Self-help guru James Arthur Ray is pictured in this booking photo released to Reuters on Feb. 3, 2010. Reuters

Following a meteoric rise to success as a self-help coach, James Arthur Ray found himself serving a two-year prison sentence in Arizona after three participants in a sweat lodge retreat he was hosting died in 2009 while trying to cleanse their minds and bodies.

But for Ray, that wasn’t the end. After serving his two years served for negligent homicide, he restarted his work to try and help people deal with their issues and took responsibility for those three deaths.

His attempt to regain that success has brought renewed interest about his story from major media outlets, including a new film from CNN that was scheduled to air nationally Saturday called “ENLIGHTEN US: The Rise and Fall of James Arthur Ray." Ray's attempted return to the spotlight hasn't been without its critics, including the families of the deceased who are appalled that he is so openly attempting to return to the unregulated industry of self-help.

“I believe totally and completely that we all must take full and complete responsibility for our lives and I have taken full and complete control and responsibility for the situation that occurred,” Ray recently told People Magazine. “My work was never on trial. The tragedy was on trial.”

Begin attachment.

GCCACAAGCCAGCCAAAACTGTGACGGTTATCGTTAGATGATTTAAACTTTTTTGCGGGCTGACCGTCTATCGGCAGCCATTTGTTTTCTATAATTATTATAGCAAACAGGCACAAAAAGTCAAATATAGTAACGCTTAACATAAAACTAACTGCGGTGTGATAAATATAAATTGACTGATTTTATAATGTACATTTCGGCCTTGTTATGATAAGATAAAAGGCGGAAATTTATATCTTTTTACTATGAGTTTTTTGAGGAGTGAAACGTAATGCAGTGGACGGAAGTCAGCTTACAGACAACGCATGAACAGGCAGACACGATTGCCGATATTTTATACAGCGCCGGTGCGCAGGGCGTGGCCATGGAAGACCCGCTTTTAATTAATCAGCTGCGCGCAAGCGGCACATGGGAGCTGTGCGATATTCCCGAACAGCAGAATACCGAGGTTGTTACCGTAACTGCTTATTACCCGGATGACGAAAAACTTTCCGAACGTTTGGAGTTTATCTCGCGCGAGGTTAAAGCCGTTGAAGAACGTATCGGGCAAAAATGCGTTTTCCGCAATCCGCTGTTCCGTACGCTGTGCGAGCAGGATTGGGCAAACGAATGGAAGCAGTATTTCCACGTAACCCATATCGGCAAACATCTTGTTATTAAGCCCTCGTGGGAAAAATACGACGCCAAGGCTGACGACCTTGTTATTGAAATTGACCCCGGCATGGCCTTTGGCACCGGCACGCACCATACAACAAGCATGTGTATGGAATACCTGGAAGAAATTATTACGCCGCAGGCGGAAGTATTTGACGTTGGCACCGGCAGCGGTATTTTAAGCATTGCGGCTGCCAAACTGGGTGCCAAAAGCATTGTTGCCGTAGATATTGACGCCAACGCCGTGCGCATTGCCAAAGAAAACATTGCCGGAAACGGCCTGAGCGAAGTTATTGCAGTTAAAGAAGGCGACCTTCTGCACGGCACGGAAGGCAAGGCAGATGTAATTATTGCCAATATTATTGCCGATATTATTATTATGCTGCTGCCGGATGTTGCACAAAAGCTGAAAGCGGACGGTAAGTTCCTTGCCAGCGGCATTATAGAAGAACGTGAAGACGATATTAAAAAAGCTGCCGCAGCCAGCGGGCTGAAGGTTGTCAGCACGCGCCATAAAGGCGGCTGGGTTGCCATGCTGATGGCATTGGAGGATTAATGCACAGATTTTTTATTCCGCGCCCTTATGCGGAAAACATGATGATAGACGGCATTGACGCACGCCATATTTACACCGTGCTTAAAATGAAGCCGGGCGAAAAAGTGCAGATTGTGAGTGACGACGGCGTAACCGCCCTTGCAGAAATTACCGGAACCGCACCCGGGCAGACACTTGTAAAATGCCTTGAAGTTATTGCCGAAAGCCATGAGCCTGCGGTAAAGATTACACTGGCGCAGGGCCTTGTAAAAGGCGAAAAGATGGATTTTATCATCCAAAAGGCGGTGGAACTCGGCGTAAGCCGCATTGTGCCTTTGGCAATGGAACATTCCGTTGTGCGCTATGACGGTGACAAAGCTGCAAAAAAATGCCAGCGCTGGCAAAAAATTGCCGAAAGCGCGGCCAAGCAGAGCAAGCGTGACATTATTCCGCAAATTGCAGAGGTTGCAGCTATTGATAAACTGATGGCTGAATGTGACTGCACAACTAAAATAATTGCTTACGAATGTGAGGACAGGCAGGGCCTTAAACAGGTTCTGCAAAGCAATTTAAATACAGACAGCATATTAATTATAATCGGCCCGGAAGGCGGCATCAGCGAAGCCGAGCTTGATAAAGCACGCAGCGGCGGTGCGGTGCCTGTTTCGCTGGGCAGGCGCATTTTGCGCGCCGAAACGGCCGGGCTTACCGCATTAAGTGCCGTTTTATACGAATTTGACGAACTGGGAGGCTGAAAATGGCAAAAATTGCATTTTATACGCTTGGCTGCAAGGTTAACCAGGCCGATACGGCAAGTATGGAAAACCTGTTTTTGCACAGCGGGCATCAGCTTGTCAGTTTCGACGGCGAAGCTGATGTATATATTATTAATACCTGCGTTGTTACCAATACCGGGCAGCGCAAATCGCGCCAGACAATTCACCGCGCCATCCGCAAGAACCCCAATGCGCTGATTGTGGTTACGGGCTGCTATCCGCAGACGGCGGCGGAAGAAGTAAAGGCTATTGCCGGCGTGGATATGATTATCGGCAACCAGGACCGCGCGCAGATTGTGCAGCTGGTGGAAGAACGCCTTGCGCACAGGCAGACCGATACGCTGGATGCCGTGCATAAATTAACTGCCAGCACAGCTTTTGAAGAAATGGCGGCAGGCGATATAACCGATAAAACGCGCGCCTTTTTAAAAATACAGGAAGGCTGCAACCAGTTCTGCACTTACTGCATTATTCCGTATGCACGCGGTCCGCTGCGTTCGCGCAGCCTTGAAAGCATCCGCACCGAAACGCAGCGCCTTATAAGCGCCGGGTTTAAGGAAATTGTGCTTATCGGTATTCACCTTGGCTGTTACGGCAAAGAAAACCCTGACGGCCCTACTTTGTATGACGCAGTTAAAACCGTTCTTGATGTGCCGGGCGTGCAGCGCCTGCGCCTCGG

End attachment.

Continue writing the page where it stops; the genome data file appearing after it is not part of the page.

Ray, 59, first came to real prominence in 2006 when he happened to be noticed by Oprah Winfrey in the movie “The Secret,” in which he had a small cameo. Ray’s cameo revolved around his teachings, called “harmonic wealth,” which was basically a method of spiritual time management that promised to help followers keep their lives in order. After Winfrey saw him in the movie, she invited him onto her show and that exposure led to an explosion of interest in Ray's techniques.

Ray’s success ultimately led him to charge huge speaking fees and event fees, including the ill-fated sweat lodge event in Sedona in 2009. That retreat was one of his most expensive at around $10,000 per head. Ray told participants in the sweat lodge that they needed “to surrender to death to survive it.” Three people died from heat stroke that night after enduring 200 degrees Fahrenheit temperatures.

Since Ray’s release, he has attempted to regain prominence in the self-help world and is hoping to have the manslaughter charges he was slapped with following the sweat lodge deaths put aside.